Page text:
Today ChatGPT, tomorrow robots. No, I don’t believe robots are going take over the world, or America’s classrooms. But do I think there is a concern for the well-being of humanity? Maybe, but my concern for the well-being of humanity is not because of this AI platform. Humanity’s well-being can really teeter if today’s students, who one day will be responsible for humanity’s survival, become adults of tomorrow who lack confidence and ownership, believe their words and the words of others don’t matter, believe their thoughts and the thoughts of others aren’t good enough, believe they aren’t good enough, believe there’s no need to write or communicate, embrace apathy because, why bother with any other mindset?
To protect humanity we must illuminate the illusive apathetic mindset hiding behind the letters, C-H-A-T-G-P-T. To do so, we need to first ask some questions that may or may not start with the word, Why. Why was the ChatGPT platform generated in the first place (think about Stone’s concepts of welfare and security)? Why would a student opt to submit anything other than a product representative of their authentic voice? Why would a student resort to a sterile computer response, a response that could hold serious inaccuracies intertwined with “big SAT words,” rather than their own? Why does the student value the “thoughts” of AI over their own thoughts?
ChatGPT is here because students, society, humanity received the messages, messages of who are of value, why they are of value, and how to be of value. But who would send a message like that? Schools, towns, stakeholders (educators, school building and district leaders, parents, state and national figures), external curriculums like AP and IB, state standards, national standards, SAT, ACT, all send messages. Why are these messages being sent to students and how if at all does the intended message differ from the message students receive? What role do parents and/or guardians play in disseminating messages that when interpreted have students turn to AI platforms like Chat GPT, rather than their own thoughts and ideas? How does a prescribed curriculum like IB, which places value on students’ social emotional competency skill development equivalent to knowledge, yet quantify their effort to document whether a student met a benchmark of a predetermined criteria of excellence?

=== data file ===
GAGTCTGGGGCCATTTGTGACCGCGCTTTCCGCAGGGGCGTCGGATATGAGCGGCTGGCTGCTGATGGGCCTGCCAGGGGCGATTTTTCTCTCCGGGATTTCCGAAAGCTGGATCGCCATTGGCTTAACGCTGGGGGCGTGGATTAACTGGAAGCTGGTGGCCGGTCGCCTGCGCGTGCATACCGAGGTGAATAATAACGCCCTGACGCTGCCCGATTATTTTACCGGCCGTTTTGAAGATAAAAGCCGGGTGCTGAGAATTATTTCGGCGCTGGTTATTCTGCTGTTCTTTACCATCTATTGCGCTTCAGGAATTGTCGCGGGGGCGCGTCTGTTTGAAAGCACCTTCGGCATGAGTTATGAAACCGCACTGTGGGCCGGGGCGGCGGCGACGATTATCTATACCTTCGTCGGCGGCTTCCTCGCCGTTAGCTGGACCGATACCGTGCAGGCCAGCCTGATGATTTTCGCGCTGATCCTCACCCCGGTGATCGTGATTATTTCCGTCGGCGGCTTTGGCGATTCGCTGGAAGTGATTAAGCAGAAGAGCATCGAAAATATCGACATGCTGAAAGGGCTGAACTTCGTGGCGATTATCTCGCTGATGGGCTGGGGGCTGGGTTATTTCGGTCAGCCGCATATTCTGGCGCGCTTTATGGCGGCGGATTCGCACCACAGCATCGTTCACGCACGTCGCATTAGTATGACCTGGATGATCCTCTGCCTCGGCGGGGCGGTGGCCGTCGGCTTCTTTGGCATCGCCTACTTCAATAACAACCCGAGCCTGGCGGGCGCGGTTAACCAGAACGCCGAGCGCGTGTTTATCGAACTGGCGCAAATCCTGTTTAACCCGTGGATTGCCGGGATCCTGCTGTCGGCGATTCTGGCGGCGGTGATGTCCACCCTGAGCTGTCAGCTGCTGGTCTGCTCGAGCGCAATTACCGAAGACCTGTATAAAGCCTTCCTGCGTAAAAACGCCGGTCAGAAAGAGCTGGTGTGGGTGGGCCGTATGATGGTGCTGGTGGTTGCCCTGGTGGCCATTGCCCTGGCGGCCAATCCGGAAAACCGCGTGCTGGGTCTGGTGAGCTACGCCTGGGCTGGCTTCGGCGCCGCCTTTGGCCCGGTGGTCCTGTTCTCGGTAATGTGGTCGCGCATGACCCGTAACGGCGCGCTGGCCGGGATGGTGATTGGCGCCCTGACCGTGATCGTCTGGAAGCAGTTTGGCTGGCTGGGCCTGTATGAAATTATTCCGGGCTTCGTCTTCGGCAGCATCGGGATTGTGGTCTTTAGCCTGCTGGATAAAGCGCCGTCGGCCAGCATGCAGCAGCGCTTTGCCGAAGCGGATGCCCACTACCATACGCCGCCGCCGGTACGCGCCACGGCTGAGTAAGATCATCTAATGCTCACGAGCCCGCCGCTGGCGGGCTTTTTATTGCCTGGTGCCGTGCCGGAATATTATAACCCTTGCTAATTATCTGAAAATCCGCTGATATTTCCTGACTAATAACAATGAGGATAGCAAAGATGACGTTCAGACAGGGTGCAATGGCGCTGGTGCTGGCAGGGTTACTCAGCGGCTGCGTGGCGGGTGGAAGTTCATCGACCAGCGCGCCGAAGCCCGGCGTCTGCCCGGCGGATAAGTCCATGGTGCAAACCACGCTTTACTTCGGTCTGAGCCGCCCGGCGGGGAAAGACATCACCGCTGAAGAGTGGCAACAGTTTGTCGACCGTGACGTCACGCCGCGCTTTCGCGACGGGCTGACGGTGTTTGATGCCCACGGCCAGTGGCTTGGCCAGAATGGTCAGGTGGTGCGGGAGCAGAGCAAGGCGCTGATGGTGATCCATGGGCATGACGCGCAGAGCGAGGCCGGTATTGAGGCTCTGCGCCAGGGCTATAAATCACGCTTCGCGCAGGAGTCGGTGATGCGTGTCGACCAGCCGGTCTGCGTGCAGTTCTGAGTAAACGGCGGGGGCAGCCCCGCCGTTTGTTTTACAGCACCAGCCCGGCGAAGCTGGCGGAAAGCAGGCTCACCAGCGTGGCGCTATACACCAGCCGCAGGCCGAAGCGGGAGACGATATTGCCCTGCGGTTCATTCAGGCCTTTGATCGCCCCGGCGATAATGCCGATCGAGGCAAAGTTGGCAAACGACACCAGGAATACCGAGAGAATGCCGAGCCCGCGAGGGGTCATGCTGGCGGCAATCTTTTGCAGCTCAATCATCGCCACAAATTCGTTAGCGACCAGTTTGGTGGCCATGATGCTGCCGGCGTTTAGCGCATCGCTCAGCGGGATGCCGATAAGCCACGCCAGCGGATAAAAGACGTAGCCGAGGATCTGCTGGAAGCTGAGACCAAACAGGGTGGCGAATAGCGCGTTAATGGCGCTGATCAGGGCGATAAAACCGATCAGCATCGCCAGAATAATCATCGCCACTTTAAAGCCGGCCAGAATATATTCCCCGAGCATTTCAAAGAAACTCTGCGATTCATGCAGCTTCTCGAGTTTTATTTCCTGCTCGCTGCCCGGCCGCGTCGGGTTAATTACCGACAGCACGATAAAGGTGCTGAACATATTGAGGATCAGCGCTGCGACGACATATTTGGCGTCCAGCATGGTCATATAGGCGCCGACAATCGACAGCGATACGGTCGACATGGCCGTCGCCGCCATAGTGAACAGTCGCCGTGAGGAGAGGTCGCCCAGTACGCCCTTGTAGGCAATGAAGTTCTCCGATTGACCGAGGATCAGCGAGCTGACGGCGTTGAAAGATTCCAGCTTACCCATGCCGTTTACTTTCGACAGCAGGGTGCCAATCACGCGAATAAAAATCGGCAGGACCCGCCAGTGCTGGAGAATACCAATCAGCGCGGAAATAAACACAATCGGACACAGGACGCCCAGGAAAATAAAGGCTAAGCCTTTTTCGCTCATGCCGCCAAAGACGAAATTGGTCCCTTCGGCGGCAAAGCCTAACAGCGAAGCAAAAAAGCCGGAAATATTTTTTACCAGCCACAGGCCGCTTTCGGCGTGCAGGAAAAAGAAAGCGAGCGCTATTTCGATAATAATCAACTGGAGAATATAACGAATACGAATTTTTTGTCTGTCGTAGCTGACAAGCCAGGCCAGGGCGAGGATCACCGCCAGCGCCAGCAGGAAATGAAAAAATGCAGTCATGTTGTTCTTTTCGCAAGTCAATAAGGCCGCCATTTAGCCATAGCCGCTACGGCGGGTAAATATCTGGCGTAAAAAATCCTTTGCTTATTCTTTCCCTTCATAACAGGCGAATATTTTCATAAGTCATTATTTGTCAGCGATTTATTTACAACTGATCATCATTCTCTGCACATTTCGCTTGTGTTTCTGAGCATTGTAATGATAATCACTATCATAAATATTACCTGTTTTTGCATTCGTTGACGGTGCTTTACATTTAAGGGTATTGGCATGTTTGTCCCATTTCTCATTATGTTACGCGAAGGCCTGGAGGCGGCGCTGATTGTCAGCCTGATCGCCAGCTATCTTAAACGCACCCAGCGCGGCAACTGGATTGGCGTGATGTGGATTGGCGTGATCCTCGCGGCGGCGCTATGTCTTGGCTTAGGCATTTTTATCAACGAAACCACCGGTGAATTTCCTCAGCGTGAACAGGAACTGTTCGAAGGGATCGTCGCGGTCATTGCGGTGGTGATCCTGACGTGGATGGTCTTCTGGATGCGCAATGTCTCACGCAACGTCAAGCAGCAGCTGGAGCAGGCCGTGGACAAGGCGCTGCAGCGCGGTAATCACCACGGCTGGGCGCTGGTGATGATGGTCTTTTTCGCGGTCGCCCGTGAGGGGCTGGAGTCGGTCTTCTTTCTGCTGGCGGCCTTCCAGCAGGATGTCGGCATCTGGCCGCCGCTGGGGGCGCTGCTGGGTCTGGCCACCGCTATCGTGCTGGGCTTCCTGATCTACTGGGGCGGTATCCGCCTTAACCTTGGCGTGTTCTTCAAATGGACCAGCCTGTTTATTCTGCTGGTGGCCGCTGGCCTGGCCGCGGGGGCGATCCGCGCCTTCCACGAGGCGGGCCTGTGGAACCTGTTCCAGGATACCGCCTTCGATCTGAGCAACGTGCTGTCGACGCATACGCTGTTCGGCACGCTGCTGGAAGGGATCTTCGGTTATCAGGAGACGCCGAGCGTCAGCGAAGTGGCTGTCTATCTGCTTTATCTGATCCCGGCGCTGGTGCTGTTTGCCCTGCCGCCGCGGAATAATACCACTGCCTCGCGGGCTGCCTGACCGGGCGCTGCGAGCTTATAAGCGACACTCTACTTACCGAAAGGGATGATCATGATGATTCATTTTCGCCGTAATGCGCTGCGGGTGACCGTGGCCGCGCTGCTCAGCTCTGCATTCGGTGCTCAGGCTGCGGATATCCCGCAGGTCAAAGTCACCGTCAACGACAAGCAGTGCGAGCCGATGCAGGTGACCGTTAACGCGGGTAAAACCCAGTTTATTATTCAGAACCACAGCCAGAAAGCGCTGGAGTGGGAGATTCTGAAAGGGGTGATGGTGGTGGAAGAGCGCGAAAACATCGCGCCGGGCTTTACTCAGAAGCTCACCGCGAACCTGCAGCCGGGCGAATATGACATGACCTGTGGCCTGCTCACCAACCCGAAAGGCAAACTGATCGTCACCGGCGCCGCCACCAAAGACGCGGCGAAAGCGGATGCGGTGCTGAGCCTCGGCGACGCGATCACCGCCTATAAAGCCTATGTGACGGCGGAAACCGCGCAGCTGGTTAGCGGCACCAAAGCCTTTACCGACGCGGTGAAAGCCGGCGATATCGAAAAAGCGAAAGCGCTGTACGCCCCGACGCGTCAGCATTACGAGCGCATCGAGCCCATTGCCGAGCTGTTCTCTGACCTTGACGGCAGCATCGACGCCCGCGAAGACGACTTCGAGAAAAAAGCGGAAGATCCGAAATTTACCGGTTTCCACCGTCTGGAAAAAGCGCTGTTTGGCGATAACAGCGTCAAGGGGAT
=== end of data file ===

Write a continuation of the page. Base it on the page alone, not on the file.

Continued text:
Good teachers will keep asking good questions, and by good questions, I mean challenging questions like those I stated above. Good teachers will keep creating a good curriculum, and a good curriculum is differentiated, student centered, authentic, inquiry based, rooted in student choice, values the student….
Technology is good and good teachers will keep incorporating purposeful tech use into the classroom. See, technology is not the enemy here. Even Elon Musk, the creator of ChatGPT is not the antagonist of this dystopian novel. We cannot run away from technology or advancements– just think if we took a defensive stance against the printing press, or ” the calculator, which was decried as the death of math” (Rosenblatt, 2023)! We cannot get caught up in trying to catch or prevent the use of technological advancements and innovation. We must be on the offensive. It is now our responsibility, as educators and emerging school leaders, to reflect upon the individual and collective messages we send, the messages students receive, recognize our (and there are a lot of people, places, and things falling under the word our) contribution to the inception of this new need, and strategically dismantle any bit of apathy establishing roots in the hearts and minds of the 21st century k-12 learner.